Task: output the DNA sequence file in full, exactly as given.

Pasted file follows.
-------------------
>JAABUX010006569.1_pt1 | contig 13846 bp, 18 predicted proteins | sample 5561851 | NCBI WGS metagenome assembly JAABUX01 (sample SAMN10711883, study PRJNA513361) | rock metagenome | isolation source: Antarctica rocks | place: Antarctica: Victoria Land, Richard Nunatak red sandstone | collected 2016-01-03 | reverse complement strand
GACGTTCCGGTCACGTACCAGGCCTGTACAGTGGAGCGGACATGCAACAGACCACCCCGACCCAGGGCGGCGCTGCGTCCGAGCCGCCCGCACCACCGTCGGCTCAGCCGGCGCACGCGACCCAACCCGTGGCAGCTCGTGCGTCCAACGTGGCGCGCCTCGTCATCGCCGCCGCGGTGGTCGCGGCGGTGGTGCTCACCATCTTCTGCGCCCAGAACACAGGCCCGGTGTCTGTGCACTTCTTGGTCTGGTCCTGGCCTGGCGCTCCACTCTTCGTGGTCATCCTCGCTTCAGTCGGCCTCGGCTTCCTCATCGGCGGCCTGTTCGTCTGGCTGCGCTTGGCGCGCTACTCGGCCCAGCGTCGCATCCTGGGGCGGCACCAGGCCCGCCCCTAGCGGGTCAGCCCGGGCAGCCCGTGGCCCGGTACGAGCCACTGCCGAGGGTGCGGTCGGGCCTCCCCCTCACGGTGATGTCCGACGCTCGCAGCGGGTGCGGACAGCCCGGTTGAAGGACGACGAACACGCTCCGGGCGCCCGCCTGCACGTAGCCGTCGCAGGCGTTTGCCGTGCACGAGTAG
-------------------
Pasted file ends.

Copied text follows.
>JAABUX010006569.1_pt1 | contig 13846 bp, 18 predicted proteins | sample 5561851 | NCBI WGS metagenome assembly JAABUX01 (sample SAMN10711883, study PRJNA513361) | rock metagenome | isolation source: Antarctica rocks | place: Antarctica: Victoria Land, Richard Nunatak red sandstone | collected 2016-01-03 | reverse complement strand
GACGTTCCGGTCACGTACCAGGCCTGTACAGTGGAGCGGACATGCAACAGACCACCCCGACCCAGGGCGGCGCTGCGTCCGAGCCGCCCGCACCACCGTCGGCTCAGCCGGCGCACGCGACCCAACCCGTGGCAGCTCGTGCGTCCAACGTGGCGCGCCTCGTCATCGCCGCCGCGGTGGTCGCGGCGGTGGTGCTCACCATCTTCTGCGCCCAGAACACAGGCCCGGTGTCTGTGCACTTCTTGGTCTGGTCCTGGCCTGGCGCTCCACTCTTCGTGGTCATCCTCGCTTCAGTCGGCCTCGGCTTCCTCATCGGCGGCCTGTTCGTCTGGCTGCGCTTGGCGCGCTACTCGGCCCAGCGTCGCATCCTGGGGCGGCACCAGGCCCGCCCCTAGCGGGTCAGCCCGGGCAGCCCGTGGCCCGGTACGAGCCACTGCCGAGGGTGCGGTCGGGCCTCCCCCTCACGGTGATGTCCGACGCTCGCAGCGGGTGCGGACAGCCCGGTTGAAGGACGACGAACACGCTCCGGGCGCCCGCCTGCACGTAGCCGTCGCAGGCGTTTGCCGTGCACGAGTAG